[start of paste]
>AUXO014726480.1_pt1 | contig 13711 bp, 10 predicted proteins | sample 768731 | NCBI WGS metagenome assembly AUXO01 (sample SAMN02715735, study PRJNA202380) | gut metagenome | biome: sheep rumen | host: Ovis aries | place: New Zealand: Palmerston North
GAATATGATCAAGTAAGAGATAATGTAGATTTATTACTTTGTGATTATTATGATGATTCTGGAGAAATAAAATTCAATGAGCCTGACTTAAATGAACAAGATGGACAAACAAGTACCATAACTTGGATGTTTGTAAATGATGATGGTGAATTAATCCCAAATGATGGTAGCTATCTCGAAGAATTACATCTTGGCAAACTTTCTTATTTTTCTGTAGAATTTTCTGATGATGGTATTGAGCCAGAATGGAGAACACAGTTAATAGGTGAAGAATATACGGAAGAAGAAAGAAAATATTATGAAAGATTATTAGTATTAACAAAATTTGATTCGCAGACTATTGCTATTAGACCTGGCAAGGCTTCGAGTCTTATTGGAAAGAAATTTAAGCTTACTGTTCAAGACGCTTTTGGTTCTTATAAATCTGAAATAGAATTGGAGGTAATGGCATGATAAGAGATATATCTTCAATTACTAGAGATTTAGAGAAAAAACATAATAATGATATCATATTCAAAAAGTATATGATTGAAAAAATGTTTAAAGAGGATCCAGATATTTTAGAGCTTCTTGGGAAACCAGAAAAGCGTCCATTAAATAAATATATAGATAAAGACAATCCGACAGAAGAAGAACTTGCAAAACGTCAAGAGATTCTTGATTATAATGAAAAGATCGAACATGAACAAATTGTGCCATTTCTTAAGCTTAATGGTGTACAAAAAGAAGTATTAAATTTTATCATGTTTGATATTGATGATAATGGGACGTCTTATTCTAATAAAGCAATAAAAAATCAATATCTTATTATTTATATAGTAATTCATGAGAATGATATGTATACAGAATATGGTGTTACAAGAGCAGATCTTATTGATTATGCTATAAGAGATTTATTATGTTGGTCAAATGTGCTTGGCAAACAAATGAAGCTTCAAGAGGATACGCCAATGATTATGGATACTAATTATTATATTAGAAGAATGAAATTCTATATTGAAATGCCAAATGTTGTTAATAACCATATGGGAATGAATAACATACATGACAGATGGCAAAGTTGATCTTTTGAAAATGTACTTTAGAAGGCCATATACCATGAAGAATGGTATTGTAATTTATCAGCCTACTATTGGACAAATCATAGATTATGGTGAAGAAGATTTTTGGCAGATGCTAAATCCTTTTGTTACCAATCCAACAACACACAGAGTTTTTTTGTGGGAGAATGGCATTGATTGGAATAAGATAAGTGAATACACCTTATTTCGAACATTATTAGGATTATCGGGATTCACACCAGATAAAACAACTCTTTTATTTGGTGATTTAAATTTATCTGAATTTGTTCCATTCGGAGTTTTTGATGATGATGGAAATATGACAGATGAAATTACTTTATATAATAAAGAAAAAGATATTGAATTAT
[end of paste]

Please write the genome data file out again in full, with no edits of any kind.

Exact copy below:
>AUXO014726480.1_pt1 | contig 13711 bp, 10 predicted proteins | sample 768731 | NCBI WGS metagenome assembly AUXO01 (sample SAMN02715735, study PRJNA202380) | gut metagenome | biome: sheep rumen | host: Ovis aries | place: New Zealand: Palmerston North
GAATATGATCAAGTAAGAGATAATGTAGATTTATTACTTTGTGATTATTATGATGATTCTGGAGAAATAAAATTCAATGAGCCTGACTTAAATGAACAAGATGGACAAACAAGTACCATAACTTGGATGTTTGTAAATGATGATGGTGAATTAATCCCAAATGATGGTAGCTATCTCGAAGAATTACATCTTGGCAAACTTTCTTATTTTTCTGTAGAATTTTCTGATGATGGTATTGAGCCAGAATGGAGAACACAGTTAATAGGTGAAGAATATACGGAAGAAGAAAGAAAATATTATGAAAGATTATTAGTATTAACAAAATTTGATTCGCAGACTATTGCTATTAGACCTGGCAAGGCTTCGAGTCTTATTGGAAAGAAATTTAAGCTTACTGTTCAAGACGCTTTTGGTTCTTATAAATCTGAAATAGAATTGGAGGTAATGGCATGATAAGAGATATATCTTCAATTACTAGAGATTTAGAGAAAAAACATAATAATGATATCATATTCAAAAAGTATATGATTGAAAAAATGTTTAAAGAGGATCCAGATATTTTAGAGCTTCTTGGGAAACCAGAAAAGCGTCCATTAAATAAATATATAGATAAAGACAATCCGACAGAAGAAGAACTTGCAAAACGTCAAGAGATTCTTGATTATAATGAAAAGATCGAACATGAACAAATTGTGCCATTTCTTAAGCTTAATGGTGTACAAAAAGAAGTATTAAATTTTATCATGTTTGATATTGATGATAATGGGACGTCTTATTCTAATAAAGCAATAAAAAATCAATATCTTATTATTTATATAGTAATTCATGAGAATGATATGTATACAGAATATGGTGTTACAAGAGCAGATCTTATTGATTATGCTATAAGAGATTTATTATGTTGGTCAAATGTGCTTGGCAAACAAATGAAGCTTCAAGAGGATACGCCAATGATTATGGATACTAATTATTATATTAGAAGAATGAAATTCTATATTGAAATGCCAAATGTTGTTAATAACCATATGGGAATGAATAACATACATGACAGATGGCAAAGTTGATCTTTTGAAAATGTACTTTAGAAGGCCATATACCATGAAGAATGGTATTGTAATTTATCAGCCTACTATTGGACAAATCATAGATTATGGTGAAGAAGATTTTTGGCAGATGCTAAATCCTTTTGTTACCAATCCAACAACACACAGAGTTTTTTTGTGGGAGAATGGCATTGATTGGAATAAGATAAGTGAATACACCTTATTTCGAACATTATTAGGATTATCGGGATTCACACCAGATAAAACAACTCTTTTATTTGGTGATTTAAATTTATCTGAATTTGTTCCATTCGGAGTTTTTGATGATGATGGAAATATGACAGATGAAATTACTTTATATAATAAAGAAAAAGATATTGAATTAT